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From the Director: Stay the Course

At Tuesday's Safety and Security Briefing I took the opportunity to underscore some of the positive strides the lab has made to improve safe work practices. We as a lab have a long way to go, but we are headed in the right direction.

If I compare this year to last year, I can see the progress. At last year's security briefing, management talked about how safety excellence must be a core value at SLAC National Accelerator Laboratory. Last year I don't think everyone at the lab quite knew what that meant. Now we all understand that we as a lab must have the same high expectations for our safety performance as we do for our science performance.

Last year management talked about how important it was to thoroughly investigate near misses and accidents, to understand root causes and learn from any mistakes. This year I believe the message is permeating the lab that over-communication is much better than under-communication; please risk over-reporting rather than underreporting. Only by acknowledging and understanding mistakes can we make progress.

Last year's briefing discussed how important it is to have active and visible engagement by the entire management team, starting with me and going down to the first line supervisor, to keep safety in the forefront. Now we are actively working to make "plan it right or don't do it" the standard for the lab. You will have my full support, even in the event of conflicts with significant SLAC programmatic and schedule goals, to hold work until the planning is done, and done right.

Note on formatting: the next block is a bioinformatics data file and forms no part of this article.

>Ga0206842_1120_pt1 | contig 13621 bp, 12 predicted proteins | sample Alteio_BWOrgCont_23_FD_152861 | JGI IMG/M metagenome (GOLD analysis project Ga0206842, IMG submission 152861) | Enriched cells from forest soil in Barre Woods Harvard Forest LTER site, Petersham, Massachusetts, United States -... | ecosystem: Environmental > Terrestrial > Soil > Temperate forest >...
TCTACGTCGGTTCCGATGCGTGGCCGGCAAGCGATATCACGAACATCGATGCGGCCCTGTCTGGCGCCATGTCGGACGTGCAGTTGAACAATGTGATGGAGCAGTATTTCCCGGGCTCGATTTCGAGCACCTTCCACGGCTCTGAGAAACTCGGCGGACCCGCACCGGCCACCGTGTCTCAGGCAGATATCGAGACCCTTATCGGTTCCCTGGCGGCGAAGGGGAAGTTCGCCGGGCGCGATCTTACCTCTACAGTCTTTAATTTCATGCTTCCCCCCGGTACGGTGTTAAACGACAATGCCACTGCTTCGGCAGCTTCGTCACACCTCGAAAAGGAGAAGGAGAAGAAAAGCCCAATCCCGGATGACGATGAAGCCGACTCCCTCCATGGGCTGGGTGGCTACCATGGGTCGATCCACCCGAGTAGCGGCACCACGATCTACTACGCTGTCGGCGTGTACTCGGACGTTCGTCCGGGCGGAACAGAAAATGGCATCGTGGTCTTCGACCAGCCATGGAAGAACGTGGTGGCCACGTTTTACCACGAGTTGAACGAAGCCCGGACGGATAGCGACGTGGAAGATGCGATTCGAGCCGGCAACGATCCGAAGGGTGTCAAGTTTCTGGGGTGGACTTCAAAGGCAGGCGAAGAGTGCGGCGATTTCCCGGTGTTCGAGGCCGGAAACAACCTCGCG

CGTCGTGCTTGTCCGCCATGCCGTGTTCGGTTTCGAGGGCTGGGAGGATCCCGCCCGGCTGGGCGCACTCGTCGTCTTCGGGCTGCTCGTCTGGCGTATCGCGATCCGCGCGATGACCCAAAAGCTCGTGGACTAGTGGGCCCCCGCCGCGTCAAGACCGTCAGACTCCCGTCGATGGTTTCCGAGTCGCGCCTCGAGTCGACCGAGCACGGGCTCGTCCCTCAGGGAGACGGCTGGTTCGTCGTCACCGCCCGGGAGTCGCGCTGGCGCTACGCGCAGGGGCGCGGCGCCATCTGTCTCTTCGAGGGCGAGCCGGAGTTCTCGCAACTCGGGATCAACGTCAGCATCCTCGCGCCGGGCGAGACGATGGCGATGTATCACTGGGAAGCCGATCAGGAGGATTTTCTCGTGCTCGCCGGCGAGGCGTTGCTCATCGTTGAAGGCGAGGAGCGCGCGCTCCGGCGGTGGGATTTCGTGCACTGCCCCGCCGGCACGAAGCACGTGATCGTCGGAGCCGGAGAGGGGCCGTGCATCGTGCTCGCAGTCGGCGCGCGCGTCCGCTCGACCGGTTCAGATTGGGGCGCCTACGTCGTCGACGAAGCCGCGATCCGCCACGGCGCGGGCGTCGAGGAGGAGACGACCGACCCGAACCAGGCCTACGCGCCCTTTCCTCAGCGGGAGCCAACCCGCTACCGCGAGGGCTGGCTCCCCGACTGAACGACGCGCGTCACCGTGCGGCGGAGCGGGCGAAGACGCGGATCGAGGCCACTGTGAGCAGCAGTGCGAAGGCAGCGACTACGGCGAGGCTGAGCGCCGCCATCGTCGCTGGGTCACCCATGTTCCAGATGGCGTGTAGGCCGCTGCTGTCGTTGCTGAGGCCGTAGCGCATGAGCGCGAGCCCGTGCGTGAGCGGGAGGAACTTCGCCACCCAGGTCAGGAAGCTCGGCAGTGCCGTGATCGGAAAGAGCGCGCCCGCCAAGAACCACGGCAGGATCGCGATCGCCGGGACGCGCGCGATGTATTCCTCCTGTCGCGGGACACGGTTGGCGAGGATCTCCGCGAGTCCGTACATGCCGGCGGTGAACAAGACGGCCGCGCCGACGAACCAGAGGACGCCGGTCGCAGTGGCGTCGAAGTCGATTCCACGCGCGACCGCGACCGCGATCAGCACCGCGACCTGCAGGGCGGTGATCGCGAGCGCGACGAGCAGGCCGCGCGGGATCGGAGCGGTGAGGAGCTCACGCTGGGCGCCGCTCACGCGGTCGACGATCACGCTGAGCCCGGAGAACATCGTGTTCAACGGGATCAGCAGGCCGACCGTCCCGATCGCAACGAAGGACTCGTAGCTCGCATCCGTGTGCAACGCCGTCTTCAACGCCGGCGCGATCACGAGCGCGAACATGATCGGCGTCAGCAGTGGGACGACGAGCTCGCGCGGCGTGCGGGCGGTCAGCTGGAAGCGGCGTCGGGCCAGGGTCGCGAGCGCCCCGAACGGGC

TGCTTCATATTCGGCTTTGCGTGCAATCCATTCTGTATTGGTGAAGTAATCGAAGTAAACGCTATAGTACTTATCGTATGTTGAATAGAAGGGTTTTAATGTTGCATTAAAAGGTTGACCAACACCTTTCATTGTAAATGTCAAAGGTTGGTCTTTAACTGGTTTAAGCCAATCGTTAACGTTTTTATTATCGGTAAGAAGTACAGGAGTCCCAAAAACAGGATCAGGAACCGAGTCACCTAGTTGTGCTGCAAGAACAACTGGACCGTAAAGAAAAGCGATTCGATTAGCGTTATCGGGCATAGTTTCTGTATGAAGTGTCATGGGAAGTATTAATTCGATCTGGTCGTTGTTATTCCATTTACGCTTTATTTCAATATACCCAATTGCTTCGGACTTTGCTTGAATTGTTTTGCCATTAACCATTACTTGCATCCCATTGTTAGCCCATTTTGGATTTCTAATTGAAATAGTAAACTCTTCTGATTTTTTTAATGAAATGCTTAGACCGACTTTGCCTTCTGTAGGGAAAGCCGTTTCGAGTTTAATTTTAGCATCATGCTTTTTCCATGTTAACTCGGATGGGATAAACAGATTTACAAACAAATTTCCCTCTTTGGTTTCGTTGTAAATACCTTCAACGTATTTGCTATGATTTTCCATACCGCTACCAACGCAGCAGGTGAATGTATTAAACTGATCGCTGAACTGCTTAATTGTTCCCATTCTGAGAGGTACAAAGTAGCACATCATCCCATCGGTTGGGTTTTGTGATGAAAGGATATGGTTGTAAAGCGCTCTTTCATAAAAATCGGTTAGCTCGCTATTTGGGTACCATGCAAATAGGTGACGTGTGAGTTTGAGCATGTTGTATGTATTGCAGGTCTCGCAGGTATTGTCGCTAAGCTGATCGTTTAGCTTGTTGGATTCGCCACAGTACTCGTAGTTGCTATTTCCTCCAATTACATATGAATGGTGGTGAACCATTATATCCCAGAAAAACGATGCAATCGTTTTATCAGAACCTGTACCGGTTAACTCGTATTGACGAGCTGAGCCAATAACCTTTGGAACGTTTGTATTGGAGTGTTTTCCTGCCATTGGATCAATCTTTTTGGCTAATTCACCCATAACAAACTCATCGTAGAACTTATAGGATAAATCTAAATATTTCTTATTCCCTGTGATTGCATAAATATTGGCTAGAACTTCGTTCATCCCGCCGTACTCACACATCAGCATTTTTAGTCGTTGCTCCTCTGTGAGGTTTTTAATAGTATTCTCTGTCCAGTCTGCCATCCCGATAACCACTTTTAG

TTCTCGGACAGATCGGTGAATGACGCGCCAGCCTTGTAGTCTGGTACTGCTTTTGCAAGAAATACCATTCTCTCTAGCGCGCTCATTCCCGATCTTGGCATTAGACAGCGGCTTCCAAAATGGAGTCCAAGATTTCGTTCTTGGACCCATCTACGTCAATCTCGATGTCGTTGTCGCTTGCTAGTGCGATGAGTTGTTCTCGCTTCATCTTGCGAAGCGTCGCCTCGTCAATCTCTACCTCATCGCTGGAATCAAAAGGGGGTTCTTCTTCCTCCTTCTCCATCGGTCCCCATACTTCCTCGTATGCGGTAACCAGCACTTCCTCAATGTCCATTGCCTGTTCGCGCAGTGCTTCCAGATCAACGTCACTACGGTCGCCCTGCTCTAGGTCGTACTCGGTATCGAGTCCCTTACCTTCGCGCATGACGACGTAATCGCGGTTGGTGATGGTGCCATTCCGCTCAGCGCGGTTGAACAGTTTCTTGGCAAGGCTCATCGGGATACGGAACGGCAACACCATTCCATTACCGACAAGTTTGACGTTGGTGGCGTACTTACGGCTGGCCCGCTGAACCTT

As you all know, we aren't just working to fix safety—we are working to move the laboratory toward its future, and improved safety performance will be part of that. We are doing this by clarifying roles and responsibilities, then insisting on accountable behaviors throughout the laboratory. Effective, strong and accountable line management is key to ensuring a safe work environment and to all our future success.

So when we ask, "Are we making progress?," the answer is certainly yes. It's not necessary to choose mission or safety. The aim is a culture of mission and safety.

And we are making progress in another way. A few weeks ago a member of our staff made the following comments: "After the electrical accident, it was as if we lost control of the lab. In the last year, we have gotten our lab back." That is a wonderful sentiment and I hope you all at least partly feel that. We do have the lab back. We are heading in the right direction and we are making good progress. Keep it up!

—Persis Drell
SLAC Today, November 7, 2008